Management of the woman with threatened birth of an infant of extremely low gestational age. Fetus and Newborn Committee, Canadian Paediatric Society, Maternal-Fetal Medicine Committee, Society of Obstetricians and Gynaecologists of Canada

(no author information available yet)
Canadian Medical Association Journal: CMAJ 1994 September 1, 151 (5): 547-53

OBJECTIVE: To offer guidelines for parents, physicians and other members of the health-care team for management of the probable birth of an infant with a gestational age of 26 completed weeks or less.

OPTIONS: Vaginal birth or birth by cesarean section for fetal indications and active treatment or palliative care of the infant at birth.

OUTCOMES: Increased risk of complications for the mother from cesarean section at this stage of pregnancy and the difficulty in making a prognosis before or at birth for an infant of this gestational age.

EVIDENCE: Published survival rates and risks of impairment or disability for infants of each gestational age; current information provided by directors of follow-up clinics in Canadian university-based pediatric programs.

VALUES: The recommended management of the woman and her fetus or infant is based on many underlying considerations, including the best interests of the mother and her infant and the views of fully informed parents.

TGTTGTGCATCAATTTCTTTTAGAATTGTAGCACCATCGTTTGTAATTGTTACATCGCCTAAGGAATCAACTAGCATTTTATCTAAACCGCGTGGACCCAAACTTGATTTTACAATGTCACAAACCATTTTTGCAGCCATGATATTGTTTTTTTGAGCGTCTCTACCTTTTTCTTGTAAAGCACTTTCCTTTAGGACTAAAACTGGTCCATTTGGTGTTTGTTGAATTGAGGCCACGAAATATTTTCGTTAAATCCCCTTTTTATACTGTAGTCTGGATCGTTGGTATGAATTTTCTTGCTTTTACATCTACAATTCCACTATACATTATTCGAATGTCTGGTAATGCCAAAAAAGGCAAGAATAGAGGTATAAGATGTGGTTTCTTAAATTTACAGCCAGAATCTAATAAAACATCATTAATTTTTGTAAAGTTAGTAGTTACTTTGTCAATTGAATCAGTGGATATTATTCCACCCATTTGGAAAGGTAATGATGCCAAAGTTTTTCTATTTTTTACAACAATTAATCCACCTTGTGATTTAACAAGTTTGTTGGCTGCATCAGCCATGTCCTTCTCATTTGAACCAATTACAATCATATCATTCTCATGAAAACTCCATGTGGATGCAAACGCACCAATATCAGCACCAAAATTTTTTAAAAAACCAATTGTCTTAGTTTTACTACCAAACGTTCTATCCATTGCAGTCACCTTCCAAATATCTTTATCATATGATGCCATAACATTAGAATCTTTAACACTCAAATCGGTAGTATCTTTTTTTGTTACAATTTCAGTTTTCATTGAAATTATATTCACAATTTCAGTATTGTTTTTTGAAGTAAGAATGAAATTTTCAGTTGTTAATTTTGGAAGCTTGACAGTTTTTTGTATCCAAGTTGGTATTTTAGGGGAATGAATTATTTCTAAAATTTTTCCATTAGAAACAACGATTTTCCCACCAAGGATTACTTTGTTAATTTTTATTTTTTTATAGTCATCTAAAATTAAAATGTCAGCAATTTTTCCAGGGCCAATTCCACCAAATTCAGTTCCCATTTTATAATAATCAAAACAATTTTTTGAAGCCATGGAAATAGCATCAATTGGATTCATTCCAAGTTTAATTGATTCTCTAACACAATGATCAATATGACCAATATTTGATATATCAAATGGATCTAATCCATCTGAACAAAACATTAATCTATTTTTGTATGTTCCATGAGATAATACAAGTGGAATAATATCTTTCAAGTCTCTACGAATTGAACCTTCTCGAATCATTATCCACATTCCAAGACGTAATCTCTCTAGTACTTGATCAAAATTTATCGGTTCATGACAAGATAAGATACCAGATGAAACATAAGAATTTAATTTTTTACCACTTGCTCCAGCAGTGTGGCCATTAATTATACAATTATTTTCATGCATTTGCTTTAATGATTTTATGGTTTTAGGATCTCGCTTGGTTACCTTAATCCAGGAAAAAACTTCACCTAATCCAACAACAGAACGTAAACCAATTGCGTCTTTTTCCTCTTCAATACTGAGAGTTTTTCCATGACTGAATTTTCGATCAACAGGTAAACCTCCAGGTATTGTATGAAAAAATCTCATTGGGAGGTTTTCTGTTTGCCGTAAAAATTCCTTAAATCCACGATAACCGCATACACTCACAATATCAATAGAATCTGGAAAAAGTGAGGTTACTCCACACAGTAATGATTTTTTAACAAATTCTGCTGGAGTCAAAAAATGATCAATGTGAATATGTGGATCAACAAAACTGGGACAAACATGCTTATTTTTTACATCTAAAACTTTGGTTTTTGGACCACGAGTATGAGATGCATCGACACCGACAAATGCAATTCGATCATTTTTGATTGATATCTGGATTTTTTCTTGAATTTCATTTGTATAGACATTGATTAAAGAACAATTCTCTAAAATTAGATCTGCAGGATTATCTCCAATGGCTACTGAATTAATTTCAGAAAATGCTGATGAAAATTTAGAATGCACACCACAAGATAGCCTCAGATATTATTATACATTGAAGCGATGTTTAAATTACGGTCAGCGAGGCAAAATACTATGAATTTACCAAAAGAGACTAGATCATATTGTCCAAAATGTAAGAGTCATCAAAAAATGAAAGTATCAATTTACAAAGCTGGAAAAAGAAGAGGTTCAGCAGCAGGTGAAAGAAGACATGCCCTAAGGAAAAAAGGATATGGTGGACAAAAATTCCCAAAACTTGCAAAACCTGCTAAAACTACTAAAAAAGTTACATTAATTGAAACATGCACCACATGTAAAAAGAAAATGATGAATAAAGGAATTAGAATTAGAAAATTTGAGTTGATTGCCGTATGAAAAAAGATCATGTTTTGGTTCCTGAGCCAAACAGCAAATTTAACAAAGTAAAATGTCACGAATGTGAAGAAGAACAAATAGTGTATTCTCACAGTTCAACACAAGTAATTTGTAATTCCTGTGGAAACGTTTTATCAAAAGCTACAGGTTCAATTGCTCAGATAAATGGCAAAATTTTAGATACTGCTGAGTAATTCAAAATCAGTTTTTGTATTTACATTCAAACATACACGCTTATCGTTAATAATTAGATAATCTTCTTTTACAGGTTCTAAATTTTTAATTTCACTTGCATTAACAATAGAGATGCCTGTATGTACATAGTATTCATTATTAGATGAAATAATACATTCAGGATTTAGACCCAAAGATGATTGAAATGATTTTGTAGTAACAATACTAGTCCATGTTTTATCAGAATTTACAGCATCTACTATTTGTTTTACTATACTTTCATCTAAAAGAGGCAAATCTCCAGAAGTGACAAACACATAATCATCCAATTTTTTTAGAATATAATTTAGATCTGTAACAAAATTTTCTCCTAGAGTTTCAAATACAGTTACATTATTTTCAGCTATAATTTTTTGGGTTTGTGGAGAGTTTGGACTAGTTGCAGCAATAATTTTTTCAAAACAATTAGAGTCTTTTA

BENEFITS, HARMS AND COSTS: Use of these guidelines will enable health care providers to offer parents of infants of extremely low gestational age therapeutic choices before birth based on full information on likely outcomes, to avoid unnecessary cesarean section and to minimize suffering when treatment of infants is not in their best interests.

RECOMMENDATIONS: According to current Canadian outcome data, fetuses with a gestational age of less than 22 completed weeks are not viable and those with an age of 22 weeks rarely viable. Their mothers are not, therefore, candidates for cesarean section, and the newborns should be provided with compassionate care, rather than active treatment. The outcomes for infants with a gestational age of 23 to 24 completed weeks vary greatly. Careful consideration should be given to the limited benefits for the infant and potential harms of cesarean section, as well as to the expected results of resuscitation at birth. Cesarean section, when indicated, and any required neonatal treatment are recommended for infants with gestational ages of 25 and 26 completed weeks; most infants of this age will survive, and most survivors will not be severely disabled. Treatment of all infants with a gestational age of 22 to 26 weeks should be tailored to the infant and family and should involve fully informed parents.

VALIDATION: Members of the Fetus and Newborn Committee of the Canadian Paediatric Society (CPS) were involved in the preparation of this article, which was reviewed and modified by the Ethics Committee of the CPS and the Maternal-Fetal Medicine Committee of the Society of Obstetricians and Gynaecologists of Canada (SOGC). A draft was circulated to Canadian university-based perinatal programs and members of the Section on Neonatal-Perinatal Medicine of the CPS. Comments from physicians and bioethicists were incorporated, when possible, into the final version. There are no similar guidelines in North America.


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